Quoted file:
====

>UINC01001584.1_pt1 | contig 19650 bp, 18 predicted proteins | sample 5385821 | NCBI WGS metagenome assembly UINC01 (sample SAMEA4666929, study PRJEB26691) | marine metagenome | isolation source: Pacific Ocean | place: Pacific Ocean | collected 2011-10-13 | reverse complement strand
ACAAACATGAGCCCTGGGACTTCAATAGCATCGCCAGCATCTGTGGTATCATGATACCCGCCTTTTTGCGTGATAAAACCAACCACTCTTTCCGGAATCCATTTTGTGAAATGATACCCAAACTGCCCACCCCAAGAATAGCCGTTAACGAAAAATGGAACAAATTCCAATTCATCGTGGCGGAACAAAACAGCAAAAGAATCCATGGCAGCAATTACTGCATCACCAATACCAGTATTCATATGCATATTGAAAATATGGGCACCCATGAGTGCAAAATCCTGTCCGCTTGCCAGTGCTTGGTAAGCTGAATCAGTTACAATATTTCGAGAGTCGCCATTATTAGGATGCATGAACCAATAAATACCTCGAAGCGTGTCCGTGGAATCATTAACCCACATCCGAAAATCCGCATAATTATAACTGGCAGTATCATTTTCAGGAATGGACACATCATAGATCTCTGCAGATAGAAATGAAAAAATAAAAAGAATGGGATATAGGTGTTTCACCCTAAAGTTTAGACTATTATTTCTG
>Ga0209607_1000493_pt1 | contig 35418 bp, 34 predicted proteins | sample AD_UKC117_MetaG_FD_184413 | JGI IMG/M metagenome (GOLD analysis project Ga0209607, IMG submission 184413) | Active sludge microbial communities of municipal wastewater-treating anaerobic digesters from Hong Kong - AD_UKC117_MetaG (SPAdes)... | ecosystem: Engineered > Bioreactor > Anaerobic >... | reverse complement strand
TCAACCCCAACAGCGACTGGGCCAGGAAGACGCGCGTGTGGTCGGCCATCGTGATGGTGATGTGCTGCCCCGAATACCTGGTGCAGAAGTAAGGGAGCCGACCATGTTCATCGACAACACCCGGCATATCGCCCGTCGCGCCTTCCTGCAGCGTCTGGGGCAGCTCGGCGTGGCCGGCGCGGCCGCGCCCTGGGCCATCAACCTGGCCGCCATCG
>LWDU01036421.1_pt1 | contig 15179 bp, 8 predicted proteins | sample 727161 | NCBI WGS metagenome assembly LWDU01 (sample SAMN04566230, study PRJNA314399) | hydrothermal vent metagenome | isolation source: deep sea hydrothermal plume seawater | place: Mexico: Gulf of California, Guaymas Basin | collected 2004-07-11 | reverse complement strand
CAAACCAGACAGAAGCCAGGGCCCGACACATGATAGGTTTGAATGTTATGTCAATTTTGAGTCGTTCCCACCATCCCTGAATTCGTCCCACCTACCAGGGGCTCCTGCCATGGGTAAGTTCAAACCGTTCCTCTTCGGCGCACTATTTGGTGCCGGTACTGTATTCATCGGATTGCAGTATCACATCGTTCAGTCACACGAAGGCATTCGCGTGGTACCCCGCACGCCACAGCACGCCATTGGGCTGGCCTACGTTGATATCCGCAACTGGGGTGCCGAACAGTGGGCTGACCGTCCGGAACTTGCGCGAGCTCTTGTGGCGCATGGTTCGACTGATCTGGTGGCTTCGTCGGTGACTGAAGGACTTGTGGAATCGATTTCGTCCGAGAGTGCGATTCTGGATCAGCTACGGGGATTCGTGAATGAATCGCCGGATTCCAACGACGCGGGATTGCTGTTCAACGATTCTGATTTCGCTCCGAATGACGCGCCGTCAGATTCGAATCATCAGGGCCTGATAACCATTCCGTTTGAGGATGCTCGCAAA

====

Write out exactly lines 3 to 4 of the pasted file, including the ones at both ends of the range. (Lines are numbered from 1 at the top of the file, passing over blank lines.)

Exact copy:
>Ga0209607_1000493_pt1 | contig 35418 bp, 34 predicted proteins | sample AD_UKC117_MetaG_FD_184413 | JGI IMG/M metagenome (GOLD analysis project Ga0209607, IMG submission 184413) | Active sludge microbial communities of municipal wastewater-treating anaerobic digesters from Hong Kong - AD_UKC117_MetaG (SPAdes)... | ecosystem: Engineered > Bioreactor > Anaerobic >... | reverse complement strand
TCAACCCCAACAGCGACTGGGCCAGGAAGACGCGCGTGTGGTCGGCCATCGTGATGGTGATGTGCTGCCCCGAATACCTGGTGCAGAAGTAAGGGAGCCGACCATGTTCATCGACAACACCCGGCATATCGCCCGTCGCGCCTTCCTGCAGCGTCTGGGGCAGCTCGGCGTGGCCGGCGCGGCCGCGCCCTGGGCCATCAACCTGGCCGCCATCG